Sunday, 24 January 2010

Book #4: To Kill a Mockingbird

Harper Lee's To Kill a Mockingbird was voted the book to read before you die by British Librarians, beating the Bible to top place. I don't quite agree with that order, but it should definitely be in the top three. It is such a beautiful gem of a book.

It deals with such deep issues—racial inequality, class, rape, justice—but from the view-point of a 10 year old child (well, the narrative voice is clever and complicated). Harper Lee does this to inject innocence and humour into otherwise appalling situations.

Interestingly, To Kill a Mockingbird has seen its fair share of controversy. When it began to be taught in schools, parents asked for it to banned, because most were apparently horrified by the idea that a white girl could be attracted to a black man. However, the book has later been said not to be as critical of racism as it should be, resulting in a further call for it to be banned from teaching syllabuses. Admittedly, the word 'Nigger' is used 48 times in the book, but you always get the feeling it is not used as a derogatory term. Sometimes the best way to remove a defamatory word's power is to claim it for a use that is not; just as the LGBT movement has for the word queer, and some feminists have tried for the 'C' word. Also, the book leaves no doubt as to who you were meant to be supporting.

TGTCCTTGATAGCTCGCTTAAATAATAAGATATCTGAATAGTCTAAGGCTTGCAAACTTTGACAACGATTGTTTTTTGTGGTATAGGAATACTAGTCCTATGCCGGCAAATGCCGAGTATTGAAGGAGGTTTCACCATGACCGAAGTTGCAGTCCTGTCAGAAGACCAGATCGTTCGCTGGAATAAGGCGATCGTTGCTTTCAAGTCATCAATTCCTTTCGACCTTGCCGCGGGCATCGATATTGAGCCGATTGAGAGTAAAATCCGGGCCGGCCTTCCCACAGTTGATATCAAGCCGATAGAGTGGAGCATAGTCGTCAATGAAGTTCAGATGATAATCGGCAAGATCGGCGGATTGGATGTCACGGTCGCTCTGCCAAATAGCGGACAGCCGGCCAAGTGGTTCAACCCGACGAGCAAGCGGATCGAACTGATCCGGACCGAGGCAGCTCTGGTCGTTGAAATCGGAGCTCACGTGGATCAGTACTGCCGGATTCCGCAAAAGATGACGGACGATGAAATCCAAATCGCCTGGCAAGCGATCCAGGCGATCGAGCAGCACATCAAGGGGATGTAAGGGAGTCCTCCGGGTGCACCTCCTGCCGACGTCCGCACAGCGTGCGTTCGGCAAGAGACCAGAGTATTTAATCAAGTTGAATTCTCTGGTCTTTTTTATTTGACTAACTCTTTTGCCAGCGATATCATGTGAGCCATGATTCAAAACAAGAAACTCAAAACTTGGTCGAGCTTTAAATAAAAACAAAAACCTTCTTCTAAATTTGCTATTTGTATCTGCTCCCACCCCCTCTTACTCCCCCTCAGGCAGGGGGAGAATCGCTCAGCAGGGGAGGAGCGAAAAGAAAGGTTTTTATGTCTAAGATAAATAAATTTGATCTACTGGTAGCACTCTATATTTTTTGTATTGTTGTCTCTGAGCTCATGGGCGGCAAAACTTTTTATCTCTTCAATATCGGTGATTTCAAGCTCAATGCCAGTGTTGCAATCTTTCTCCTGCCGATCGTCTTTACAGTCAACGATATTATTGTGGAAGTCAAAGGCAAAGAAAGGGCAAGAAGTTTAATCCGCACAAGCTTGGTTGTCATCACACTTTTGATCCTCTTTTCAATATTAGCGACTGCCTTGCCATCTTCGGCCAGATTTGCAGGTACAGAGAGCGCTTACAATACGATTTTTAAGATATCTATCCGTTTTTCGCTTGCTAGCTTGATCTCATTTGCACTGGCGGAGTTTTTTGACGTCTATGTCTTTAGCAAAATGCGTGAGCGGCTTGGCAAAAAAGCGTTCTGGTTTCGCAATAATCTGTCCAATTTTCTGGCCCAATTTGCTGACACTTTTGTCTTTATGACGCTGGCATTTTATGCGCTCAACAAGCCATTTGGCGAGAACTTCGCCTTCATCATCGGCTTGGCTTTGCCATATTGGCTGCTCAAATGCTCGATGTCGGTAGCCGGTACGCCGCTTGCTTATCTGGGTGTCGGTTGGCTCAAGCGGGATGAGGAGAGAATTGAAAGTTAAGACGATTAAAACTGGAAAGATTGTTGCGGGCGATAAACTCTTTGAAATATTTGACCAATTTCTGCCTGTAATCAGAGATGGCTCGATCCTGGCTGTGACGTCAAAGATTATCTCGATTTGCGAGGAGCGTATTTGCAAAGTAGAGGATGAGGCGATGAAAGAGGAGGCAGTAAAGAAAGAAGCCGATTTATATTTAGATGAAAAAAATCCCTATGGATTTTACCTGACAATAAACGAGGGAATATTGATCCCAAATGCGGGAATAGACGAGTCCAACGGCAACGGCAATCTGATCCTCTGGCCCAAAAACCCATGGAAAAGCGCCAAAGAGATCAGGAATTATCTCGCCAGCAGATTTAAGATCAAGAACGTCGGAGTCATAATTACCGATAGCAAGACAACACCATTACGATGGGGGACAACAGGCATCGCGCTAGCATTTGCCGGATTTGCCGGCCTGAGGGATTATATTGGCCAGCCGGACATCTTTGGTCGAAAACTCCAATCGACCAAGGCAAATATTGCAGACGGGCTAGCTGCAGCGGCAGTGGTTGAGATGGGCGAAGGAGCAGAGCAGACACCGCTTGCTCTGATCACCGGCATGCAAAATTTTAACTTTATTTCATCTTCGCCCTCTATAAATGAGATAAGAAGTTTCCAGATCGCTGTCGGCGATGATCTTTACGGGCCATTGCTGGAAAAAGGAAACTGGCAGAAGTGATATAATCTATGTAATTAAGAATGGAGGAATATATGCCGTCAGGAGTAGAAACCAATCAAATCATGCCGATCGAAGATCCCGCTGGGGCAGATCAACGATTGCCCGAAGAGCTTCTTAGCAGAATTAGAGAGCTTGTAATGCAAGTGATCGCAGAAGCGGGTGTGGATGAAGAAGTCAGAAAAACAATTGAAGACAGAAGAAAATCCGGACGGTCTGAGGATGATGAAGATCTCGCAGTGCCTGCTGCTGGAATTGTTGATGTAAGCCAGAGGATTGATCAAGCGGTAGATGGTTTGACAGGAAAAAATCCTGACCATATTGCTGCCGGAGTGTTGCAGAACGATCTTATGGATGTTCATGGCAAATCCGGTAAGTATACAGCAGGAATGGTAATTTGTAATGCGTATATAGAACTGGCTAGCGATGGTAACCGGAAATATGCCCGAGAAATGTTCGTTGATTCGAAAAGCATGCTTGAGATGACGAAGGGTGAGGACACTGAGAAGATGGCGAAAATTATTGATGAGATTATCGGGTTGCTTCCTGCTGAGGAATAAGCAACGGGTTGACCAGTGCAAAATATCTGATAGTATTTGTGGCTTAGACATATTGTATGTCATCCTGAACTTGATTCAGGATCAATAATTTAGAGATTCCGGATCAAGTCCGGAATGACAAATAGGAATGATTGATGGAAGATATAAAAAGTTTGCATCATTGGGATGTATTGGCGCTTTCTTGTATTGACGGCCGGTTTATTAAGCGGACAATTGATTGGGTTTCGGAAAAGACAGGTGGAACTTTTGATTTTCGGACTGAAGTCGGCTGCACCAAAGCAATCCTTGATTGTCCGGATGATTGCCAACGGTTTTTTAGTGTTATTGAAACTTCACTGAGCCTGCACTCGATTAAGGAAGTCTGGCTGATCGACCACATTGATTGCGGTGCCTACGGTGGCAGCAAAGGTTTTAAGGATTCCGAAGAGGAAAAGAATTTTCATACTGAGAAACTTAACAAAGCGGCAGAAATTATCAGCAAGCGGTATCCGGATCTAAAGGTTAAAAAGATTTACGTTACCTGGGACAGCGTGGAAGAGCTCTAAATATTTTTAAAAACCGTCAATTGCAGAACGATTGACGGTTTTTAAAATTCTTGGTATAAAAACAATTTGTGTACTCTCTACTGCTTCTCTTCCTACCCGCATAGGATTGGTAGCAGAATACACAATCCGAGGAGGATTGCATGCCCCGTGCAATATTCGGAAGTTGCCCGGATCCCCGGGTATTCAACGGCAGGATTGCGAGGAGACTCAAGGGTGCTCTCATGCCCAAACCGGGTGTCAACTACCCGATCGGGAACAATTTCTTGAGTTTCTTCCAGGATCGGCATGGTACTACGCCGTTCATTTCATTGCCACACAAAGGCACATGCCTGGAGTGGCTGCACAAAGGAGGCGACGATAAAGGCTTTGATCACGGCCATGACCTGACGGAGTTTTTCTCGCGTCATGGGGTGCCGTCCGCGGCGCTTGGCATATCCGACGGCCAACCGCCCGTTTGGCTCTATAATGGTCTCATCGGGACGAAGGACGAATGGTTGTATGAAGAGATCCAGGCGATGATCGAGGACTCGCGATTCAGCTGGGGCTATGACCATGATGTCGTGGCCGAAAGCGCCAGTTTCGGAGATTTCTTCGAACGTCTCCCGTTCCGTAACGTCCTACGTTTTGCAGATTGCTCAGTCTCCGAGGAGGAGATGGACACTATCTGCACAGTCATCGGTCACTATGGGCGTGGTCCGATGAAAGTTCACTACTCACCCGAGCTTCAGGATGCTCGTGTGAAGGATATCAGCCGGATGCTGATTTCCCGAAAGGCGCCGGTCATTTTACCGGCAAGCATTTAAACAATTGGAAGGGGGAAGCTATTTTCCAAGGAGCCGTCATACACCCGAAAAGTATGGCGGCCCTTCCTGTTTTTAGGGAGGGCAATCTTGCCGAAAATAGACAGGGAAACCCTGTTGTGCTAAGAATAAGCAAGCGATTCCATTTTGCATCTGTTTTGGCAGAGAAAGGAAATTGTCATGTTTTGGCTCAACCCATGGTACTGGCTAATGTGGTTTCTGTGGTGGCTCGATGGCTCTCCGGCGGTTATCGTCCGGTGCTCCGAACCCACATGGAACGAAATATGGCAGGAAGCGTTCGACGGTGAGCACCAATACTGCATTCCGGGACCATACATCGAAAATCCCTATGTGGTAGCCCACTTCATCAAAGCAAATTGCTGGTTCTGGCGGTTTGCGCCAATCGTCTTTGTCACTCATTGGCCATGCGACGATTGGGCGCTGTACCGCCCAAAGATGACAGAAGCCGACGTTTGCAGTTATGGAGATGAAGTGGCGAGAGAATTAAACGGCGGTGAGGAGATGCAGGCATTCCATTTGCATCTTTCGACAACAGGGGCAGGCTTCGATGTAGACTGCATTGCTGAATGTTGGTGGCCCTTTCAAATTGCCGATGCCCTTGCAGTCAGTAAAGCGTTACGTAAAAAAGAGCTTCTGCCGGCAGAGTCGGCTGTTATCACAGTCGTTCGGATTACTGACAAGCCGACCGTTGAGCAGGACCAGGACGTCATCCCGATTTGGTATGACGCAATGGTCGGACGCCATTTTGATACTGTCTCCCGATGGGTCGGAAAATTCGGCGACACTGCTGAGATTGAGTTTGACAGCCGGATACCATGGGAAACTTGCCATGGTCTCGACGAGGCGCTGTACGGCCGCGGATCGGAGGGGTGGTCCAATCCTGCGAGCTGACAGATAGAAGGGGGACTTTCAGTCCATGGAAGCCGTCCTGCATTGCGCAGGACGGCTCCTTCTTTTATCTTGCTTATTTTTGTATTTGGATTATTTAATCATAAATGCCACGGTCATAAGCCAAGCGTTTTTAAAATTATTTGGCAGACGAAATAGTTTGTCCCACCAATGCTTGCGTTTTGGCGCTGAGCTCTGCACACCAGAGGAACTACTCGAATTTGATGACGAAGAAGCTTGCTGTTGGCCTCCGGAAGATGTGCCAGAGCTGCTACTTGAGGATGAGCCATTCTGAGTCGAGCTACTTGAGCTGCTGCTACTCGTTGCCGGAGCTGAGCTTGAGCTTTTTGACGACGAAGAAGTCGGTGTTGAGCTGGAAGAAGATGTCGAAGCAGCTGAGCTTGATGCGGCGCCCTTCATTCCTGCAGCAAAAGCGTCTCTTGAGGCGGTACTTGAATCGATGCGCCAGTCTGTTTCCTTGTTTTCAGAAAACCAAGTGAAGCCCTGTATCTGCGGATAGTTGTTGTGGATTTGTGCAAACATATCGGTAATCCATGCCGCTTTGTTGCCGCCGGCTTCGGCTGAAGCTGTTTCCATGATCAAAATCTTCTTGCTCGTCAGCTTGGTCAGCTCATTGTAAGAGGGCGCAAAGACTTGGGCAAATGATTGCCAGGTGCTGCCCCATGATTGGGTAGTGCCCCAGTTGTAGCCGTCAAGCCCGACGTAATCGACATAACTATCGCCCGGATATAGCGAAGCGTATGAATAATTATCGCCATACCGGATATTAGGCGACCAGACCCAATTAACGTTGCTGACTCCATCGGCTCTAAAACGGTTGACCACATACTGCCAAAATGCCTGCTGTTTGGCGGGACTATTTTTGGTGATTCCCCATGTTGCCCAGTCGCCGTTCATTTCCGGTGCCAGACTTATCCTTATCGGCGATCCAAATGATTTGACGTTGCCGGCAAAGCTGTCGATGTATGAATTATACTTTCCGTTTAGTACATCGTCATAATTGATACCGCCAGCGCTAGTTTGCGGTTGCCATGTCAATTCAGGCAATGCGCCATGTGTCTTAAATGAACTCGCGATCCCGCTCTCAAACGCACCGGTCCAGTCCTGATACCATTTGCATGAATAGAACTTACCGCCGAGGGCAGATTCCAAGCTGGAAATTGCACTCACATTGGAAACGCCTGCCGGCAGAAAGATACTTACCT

One more note: Pullman, this is an example of what it is to do accents properly.

So, read it before you die. If you don't do it for me, do it for the librarians.

Saturday, 23 January 2010

In jokes...

Everyone has a love/hate relationship with in-jokes. If you aren't in on the in-joke you hate them. If you are, however, they're the coolest thing ever. Here are some of my favourite in-jokes, of which I am in on.